Day 194 on the Road
Checking Out The Alpine Centre, Planetarium AND Stargazing in a Dark Sky Reserve!
Today we are keeping out of the rain in the Sir Edmund Hillary Alpine Centre before tonight’s stargazing tour in Mt Cook! If you liked this video and want to see more 365 Days: 365 Activities in New Zealand, head on over to our epic YouTube Channel!
Today we’re going to do what everyone should do in a dark sky reserve. Stargazing!
The weather is not looking to good in Mt Cook today so before we start our stargazing tour this evening We decide to check out the Sir Edmund Hillary Centre which is the perfect indoor activity to do in Mt Cook.
For those of you who don’t know, Sir Edmund Hillary was among the first to summit Mt Everest as well as leading an expedition across the Antarctic to the South Pole and because of these achievements he is a New Zealand national icon and that’s why there’s a whole centre dedicated to this guy right here in Mt Cook.
Obviously there’s a whole bunch of artifacts and vehicles that are related to Sir Edmund Hillary’s life but also in the centre there’s a lot of things to do with the history of Mt Cook Village itself and even the hotel that this centre is located within, which is the Hermitage Hotel it was built here in 1884 so there’s a lot of history to uncover.
One of the really cool things here at the centre is the Caterpillar wheel tractor device which was actually the first thing that was taken across the Antarctic. It’s really weird to think that people used such a simple design to go to such an extreme place.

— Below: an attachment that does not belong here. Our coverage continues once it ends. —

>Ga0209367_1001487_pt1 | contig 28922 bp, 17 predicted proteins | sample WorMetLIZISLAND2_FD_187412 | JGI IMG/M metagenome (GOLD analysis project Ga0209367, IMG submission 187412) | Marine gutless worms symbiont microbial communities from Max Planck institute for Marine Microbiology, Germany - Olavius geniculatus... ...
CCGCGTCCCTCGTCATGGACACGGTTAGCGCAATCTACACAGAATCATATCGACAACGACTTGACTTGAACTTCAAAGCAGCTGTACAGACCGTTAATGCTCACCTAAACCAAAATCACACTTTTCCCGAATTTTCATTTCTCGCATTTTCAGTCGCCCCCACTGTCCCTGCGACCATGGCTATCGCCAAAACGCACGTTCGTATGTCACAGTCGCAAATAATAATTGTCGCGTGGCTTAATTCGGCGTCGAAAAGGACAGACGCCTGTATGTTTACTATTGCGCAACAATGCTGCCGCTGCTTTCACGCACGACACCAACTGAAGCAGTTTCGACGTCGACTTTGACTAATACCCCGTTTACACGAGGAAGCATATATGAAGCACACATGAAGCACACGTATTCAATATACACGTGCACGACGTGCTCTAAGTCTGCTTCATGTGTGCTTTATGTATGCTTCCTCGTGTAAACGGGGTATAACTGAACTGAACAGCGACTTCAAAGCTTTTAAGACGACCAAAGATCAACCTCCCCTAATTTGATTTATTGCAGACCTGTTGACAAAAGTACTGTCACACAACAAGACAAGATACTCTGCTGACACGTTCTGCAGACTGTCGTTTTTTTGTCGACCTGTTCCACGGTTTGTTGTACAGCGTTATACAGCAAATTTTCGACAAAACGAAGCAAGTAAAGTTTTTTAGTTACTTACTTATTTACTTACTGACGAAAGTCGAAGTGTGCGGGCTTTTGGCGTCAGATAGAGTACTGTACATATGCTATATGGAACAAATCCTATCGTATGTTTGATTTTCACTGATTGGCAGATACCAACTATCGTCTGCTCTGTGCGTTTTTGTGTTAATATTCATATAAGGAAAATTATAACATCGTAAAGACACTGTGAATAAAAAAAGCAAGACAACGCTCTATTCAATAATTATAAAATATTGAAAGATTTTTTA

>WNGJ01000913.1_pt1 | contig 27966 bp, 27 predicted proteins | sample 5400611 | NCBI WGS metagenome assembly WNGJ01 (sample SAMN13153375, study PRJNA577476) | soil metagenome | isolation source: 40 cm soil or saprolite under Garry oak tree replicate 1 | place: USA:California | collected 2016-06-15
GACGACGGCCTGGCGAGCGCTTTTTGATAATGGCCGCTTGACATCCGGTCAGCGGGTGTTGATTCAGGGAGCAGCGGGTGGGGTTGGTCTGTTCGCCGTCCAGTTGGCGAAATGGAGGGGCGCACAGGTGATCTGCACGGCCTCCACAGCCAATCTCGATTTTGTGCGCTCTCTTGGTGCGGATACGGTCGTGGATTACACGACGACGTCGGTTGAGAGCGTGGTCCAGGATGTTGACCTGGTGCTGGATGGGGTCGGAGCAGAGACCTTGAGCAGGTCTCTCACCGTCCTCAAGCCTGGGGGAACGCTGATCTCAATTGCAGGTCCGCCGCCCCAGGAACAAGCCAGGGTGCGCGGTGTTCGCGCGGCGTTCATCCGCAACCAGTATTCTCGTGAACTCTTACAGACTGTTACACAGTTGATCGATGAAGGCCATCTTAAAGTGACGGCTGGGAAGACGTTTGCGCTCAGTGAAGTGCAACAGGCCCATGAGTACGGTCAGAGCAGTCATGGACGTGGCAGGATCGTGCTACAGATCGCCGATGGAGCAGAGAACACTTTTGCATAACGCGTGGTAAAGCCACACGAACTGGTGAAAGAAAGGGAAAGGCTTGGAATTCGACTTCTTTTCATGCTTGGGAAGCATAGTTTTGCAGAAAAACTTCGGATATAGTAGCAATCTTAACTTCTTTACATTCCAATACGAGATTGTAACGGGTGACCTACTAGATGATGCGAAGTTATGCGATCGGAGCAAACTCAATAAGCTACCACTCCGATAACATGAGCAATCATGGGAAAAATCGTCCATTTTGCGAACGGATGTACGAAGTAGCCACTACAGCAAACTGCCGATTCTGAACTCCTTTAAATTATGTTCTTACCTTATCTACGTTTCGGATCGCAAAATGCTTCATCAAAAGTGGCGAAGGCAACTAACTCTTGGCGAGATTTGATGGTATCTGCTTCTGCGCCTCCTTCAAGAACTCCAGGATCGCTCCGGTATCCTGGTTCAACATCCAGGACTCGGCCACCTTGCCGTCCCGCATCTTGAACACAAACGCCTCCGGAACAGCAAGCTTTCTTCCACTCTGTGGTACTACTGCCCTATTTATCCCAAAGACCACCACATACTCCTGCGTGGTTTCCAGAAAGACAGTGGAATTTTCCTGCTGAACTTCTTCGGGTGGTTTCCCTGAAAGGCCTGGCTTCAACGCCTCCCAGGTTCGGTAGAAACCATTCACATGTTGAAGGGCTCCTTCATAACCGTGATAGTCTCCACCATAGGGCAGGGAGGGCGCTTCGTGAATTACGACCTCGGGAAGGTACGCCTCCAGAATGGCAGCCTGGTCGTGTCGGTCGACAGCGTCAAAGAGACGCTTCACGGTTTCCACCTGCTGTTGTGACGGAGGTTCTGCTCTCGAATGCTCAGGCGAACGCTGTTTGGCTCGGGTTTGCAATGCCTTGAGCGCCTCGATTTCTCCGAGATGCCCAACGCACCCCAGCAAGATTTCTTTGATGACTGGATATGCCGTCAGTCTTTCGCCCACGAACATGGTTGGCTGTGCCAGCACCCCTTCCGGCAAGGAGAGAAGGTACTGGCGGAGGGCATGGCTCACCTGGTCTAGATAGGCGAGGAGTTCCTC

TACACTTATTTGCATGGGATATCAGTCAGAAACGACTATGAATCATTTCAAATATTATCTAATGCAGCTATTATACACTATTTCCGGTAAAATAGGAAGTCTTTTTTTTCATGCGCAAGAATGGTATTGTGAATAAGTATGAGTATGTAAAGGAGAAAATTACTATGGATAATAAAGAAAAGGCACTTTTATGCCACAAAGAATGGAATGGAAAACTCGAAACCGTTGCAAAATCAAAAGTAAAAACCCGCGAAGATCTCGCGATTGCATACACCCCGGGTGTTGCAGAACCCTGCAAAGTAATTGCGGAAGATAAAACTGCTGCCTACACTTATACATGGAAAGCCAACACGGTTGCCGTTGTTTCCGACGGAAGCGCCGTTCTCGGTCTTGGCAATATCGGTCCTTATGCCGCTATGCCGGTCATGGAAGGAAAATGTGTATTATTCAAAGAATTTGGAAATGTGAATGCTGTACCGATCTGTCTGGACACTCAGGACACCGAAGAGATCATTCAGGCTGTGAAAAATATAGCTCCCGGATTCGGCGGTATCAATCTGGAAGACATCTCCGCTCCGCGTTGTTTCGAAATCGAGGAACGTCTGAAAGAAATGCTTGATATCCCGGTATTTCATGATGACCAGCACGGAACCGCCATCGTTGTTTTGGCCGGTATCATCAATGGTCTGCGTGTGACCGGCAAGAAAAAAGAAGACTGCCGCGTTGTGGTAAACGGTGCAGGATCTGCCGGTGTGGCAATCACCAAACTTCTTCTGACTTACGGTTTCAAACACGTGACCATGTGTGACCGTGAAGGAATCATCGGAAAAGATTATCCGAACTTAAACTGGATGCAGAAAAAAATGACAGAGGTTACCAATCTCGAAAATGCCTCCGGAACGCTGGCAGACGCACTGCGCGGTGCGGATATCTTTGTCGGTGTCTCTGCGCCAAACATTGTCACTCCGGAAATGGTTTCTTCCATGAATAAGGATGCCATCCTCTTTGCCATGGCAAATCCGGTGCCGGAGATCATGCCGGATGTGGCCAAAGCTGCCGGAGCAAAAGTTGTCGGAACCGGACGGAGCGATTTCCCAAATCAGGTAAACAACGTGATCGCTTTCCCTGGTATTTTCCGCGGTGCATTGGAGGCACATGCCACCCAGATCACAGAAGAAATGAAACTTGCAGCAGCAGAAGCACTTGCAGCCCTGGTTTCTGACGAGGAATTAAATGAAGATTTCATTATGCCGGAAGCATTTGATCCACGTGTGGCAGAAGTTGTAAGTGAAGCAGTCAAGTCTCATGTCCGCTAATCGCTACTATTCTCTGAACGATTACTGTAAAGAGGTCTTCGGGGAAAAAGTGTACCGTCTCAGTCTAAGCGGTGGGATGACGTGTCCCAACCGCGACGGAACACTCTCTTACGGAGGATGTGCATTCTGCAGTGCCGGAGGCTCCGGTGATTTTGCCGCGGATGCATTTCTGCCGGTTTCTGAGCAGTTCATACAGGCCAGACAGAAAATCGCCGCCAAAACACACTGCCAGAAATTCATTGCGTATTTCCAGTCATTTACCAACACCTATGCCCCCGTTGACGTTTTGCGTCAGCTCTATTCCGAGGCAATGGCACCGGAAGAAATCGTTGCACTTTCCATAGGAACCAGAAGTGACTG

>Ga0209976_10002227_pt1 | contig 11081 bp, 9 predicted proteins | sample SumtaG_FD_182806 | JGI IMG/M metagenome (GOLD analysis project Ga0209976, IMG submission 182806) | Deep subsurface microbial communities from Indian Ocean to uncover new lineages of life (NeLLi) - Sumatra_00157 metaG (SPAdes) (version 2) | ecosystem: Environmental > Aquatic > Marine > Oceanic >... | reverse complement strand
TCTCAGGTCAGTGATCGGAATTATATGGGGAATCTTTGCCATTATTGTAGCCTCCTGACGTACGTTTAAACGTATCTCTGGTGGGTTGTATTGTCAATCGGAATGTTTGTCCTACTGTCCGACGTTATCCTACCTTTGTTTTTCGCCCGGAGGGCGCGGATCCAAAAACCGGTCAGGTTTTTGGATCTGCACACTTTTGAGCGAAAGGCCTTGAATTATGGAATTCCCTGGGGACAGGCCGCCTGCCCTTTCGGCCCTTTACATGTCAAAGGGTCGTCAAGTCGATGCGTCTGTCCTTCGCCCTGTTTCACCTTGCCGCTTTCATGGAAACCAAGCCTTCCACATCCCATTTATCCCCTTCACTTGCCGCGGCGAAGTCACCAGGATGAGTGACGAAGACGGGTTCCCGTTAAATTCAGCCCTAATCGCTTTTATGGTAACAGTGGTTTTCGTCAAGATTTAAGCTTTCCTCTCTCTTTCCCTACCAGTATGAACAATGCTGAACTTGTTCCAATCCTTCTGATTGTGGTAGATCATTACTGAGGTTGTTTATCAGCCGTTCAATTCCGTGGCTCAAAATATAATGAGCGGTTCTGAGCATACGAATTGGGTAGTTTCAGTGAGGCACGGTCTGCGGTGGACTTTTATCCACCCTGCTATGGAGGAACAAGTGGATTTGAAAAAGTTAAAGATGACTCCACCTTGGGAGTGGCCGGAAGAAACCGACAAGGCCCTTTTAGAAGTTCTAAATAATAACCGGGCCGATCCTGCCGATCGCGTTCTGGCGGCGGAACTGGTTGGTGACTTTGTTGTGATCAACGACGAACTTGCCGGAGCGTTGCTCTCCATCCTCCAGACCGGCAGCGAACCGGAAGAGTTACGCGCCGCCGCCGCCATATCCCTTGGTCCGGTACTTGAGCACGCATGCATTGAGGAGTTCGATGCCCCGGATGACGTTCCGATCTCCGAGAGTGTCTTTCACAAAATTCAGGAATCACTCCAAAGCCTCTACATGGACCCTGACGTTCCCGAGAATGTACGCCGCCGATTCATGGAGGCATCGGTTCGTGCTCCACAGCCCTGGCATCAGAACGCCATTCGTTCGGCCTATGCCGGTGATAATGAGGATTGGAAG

Me and Edmund….
And there is heaps more tractors that went to the Arctic.
They used to use those tractors right here to carry all the gears. So there’s a bit of sample of gears like hiking boots.
They are so heavy.
It’s quite incredible that simple farming machinery with a tarp over it is what they used for the early expedition of one of the most inhospitable places on earth.
The exhibition itself is pretty amazing but we are mostly in the Mt Cook area for the beautiful stargazing. Some of the best night skies are to be seen in the area because it is a Dark Sky Reserve meaning that the light pollution is kept at a minimum.
And to get a bit of an introduction into the Southern Hemisphere night sky which is actually very different than the Northern Hemisphere night sky we are attending a bit of a screening in one of the planetariums that is located in this museum.
There we are being taken on a journey on the night sky of the area with an amazing array of different displays we learn a heap lot before jumping onto our bus for a night tour.
When night falls it time for us to go on the Big Sky Stargazing Tour which the weather is a little bit iffy tonight but that’s ok Robin and I still want to do the tour so when we get to the special stargazing site there’s telescopes so we can get really close viewings of some of the oldest things that we’ve ever seen or these star clusters really close up viewings of the moon as well. It’s really awesome but unfortunately with our GoPro footage it’s not exactly the best footage to look at.
Nevertheless, this is a must-do in the International Dark Sky Reserve if you get the chance in Mt Cook, we’d recommend it to any astronomy fan.
When having a guy that can point us out which one is what it’s really helpful because you know if one day we’re lost we now know how to find the Southern Cross that points kind of like on the side not really south so I don’t know who came up with that. Just saying.